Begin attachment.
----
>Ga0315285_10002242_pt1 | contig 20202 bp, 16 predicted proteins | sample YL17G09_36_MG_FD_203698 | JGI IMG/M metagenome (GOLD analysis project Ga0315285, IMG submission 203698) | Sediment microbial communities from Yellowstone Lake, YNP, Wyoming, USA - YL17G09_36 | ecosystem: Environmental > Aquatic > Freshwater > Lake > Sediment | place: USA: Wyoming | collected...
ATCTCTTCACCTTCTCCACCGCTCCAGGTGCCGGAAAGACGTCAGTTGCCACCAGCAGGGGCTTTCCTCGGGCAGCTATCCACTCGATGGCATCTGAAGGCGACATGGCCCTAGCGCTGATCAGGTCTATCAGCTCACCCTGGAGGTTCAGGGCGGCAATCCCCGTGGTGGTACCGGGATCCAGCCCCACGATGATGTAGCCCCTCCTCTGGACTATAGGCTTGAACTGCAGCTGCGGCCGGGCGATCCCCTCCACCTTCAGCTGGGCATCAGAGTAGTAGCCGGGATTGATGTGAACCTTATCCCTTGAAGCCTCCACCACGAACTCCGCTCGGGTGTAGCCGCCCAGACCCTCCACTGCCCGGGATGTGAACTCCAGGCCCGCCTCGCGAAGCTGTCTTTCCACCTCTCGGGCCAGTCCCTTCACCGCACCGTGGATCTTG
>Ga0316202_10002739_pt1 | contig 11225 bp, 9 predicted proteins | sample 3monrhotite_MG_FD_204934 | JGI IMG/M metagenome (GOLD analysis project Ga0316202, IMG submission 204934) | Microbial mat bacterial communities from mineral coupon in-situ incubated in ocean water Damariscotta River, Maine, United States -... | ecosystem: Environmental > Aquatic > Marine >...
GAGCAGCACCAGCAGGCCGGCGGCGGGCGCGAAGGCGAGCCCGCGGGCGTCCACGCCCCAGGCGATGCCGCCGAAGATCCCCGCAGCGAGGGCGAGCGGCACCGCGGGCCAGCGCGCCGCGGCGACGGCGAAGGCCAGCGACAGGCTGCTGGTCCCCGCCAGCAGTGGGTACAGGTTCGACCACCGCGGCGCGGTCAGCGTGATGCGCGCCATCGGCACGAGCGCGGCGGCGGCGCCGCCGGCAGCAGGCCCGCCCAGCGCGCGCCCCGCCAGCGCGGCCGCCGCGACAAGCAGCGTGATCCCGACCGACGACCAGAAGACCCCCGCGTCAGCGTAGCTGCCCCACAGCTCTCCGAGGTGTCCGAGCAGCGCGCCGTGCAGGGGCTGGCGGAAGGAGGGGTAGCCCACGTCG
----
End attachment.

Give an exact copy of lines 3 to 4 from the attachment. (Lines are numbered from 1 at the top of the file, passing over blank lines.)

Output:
>Ga0316202_10002739_pt1 | contig 11225 bp, 9 predicted proteins | sample 3monrhotite_MG_FD_204934 | JGI IMG/M metagenome (GOLD analysis project Ga0316202, IMG submission 204934) | Microbial mat bacterial communities from mineral coupon in-situ incubated in ocean water Damariscotta River, Maine, United States -... | ecosystem: Environmental > Aquatic > Marine >...
GAGCAGCACCAGCAGGCCGGCGGCGGGCGCGAAGGCGAGCCCGCGGGCGTCCACGCCCCAGGCGATGCCGCCGAAGATCCCCGCAGCGAGGGCGAGCGGCACCGCGGGCCAGCGCGCCGCGGCGACGGCGAAGGCCAGCGACAGGCTGCTGGTCCCCGCCAGCAGTGGGTACAGGTTCGACCACCGCGGCGCGGTCAGCGTGATGCGCGCCATCGGCACGAGCGCGGCGGCGGCGCCGCCGGCAGCAGGCCCGCCCAGCGCGCGCCCCGCCAGCGCGGCCGCCGCGACAAGCAGCGTGATCCCGACCGACGACCAGAAGACCCCCGCGTCAGCGTAGCTGCCCCACAGCTCTCCGAGGTGTCCGAGCAGCGCGCCGTGCAGGGGCTGGCGGAAGGAGGGGTAGCCCACGTCG